From harnessing wind power in Spain to reducing water usage in Georgia,General Mills, Minneapolis, detailed its progress in four environmental sustainability areas and announced new environmental sustainability goals for 2015.
“Preserving and protecting the environment for generations to come is an important aspect of General Mills’ mission of Nourishing Lives,” said Jerry Lynch, the company's chief sustainability officer. “We’re proud of the progress we’re making, and we are setting more aggressive goals for even greater progress in the next five years.”
Looking ahead, Lynch said General Mills expects to:
1. Reduce water usage by 20 percent
2. Reduce solid waste generation by 50 percent
3. Reduce energy usage by 20 percent
4. Reduce greenhouse gas emissions by 20 percent
General Mills noted that its four global environmental sustainability goals measure the company’s global manufacturing operations using rates normalized per metric ton of product. The water usage goal is measured against a 2006 baseline, while the solid waste, energy and greenhouse gas goals are measured against a 2005 baseline.
General Mills also said it set a U.S. transportation goal of reducing the amount of fuel used to ship each pound of product by fiscal 2015, using fiscal 2009 as a baseline. Achieving the U.S. transportation goal would reduce the rate of greenhouse gas emissions generated by shipping the company’s products by 35 percent by fiscal 2015.
General Mills also detailed its progress in each category through the end of the company’s 2010 fiscal year. Specifically, the company said it has:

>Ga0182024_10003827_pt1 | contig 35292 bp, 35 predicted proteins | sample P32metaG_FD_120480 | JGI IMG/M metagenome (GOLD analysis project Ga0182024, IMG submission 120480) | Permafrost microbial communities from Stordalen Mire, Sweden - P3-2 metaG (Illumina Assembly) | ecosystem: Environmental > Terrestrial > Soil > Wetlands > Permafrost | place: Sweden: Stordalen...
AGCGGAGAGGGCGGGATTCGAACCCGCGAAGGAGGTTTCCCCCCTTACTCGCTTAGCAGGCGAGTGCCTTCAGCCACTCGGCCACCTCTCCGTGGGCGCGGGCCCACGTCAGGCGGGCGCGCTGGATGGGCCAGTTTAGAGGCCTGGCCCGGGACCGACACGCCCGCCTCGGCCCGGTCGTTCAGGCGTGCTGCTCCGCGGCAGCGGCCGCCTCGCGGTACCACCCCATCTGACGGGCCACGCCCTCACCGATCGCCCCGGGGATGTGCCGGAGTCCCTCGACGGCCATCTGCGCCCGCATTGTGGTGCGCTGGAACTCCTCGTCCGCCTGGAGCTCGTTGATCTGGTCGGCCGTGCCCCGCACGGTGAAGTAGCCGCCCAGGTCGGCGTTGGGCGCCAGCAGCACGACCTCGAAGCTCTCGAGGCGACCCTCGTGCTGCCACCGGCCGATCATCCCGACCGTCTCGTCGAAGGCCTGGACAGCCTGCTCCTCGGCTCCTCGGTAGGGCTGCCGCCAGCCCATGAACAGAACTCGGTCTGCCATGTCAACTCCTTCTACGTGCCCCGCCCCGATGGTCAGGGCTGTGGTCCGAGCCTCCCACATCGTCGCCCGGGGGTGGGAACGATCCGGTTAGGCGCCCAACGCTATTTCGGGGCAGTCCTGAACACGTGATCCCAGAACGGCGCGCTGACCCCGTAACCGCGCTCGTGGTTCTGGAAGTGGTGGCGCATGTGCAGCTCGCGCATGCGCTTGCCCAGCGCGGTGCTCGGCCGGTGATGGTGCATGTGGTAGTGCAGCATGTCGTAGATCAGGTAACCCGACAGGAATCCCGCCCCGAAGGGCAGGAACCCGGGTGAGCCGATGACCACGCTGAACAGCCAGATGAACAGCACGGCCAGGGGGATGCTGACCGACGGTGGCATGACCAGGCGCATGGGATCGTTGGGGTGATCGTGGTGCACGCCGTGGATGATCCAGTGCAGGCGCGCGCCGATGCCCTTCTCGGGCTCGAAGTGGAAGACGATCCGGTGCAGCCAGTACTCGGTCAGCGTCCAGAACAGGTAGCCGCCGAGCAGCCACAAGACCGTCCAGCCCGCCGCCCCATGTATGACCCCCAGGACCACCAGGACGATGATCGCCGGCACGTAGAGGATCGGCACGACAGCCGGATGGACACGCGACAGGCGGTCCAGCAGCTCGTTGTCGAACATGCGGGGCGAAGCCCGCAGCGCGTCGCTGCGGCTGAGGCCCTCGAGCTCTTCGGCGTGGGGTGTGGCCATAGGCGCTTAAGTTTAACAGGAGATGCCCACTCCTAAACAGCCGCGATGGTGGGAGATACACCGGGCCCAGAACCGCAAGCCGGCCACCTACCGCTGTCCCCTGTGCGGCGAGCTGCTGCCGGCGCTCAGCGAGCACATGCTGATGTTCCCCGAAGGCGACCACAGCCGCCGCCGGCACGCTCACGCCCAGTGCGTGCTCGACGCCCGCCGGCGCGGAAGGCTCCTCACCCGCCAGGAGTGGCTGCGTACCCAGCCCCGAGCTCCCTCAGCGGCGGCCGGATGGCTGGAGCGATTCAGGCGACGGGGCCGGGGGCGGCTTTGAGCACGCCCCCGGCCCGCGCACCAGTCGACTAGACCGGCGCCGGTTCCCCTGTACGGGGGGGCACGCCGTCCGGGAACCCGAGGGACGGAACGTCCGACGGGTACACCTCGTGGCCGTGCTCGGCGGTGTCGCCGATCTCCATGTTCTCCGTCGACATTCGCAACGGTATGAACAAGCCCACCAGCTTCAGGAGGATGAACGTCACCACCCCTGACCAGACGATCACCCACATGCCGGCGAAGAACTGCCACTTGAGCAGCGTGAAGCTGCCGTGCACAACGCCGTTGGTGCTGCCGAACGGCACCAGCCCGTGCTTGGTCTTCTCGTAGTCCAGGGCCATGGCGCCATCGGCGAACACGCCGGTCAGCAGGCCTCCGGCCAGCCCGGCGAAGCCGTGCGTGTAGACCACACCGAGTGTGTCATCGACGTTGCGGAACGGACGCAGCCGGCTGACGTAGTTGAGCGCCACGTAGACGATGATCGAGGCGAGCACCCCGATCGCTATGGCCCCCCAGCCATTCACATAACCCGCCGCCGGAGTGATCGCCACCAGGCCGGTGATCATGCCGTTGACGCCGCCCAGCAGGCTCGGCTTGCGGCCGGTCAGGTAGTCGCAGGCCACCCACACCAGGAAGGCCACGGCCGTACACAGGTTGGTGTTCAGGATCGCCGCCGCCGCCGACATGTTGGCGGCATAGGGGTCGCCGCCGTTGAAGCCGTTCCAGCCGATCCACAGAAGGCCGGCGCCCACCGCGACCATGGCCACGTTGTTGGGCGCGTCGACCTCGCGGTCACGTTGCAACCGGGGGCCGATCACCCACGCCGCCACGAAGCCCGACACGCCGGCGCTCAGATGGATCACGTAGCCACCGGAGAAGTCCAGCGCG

-- Reduced its water usage rate by 9 percent – nearly twice the 5 percent goal set in fiscal 2006;
-- Reduced its solid waste generation rate by 33 percent – more than twice the 15 percent goal set in fiscal year 2005;
-- Reduced energy consumption rate by 6 percent – short of the company’s 15 percent goal set in fiscal 2005, and;
-- Reduced its greenhouse gas emission rate by 8 percent – about half the company’s 15 percent reduction goal from fiscal 2005.
“Our 2005 goals were aggressive,” said Lynch, “and we did not achieve them all. But our progress has been substantial and we are raising the bar. We are learning and improving our capabilities in this area every day. We want to set goals that will stretch us to do more.”
General Mills' continuous improvement initiatives have been especially important in creating even better systems across the company, noted Lynch.
“Those efforts have really increased our momentum in just the past two years,” he said. “For example, all of the 6 percent reduction we have achieved in energy consumption came in just the last two years. We are gaining momentum, which in turn encourages us to set more aggressive goals.
“We are on a journey to stand among the most socially responsible consumer food companies in the world,” Lynch concluded. “We have a lot of work ahead. But by setting aggressive goals – and continuing to work to advance our capabilities in this important area – we are putting in place a road map to the future.”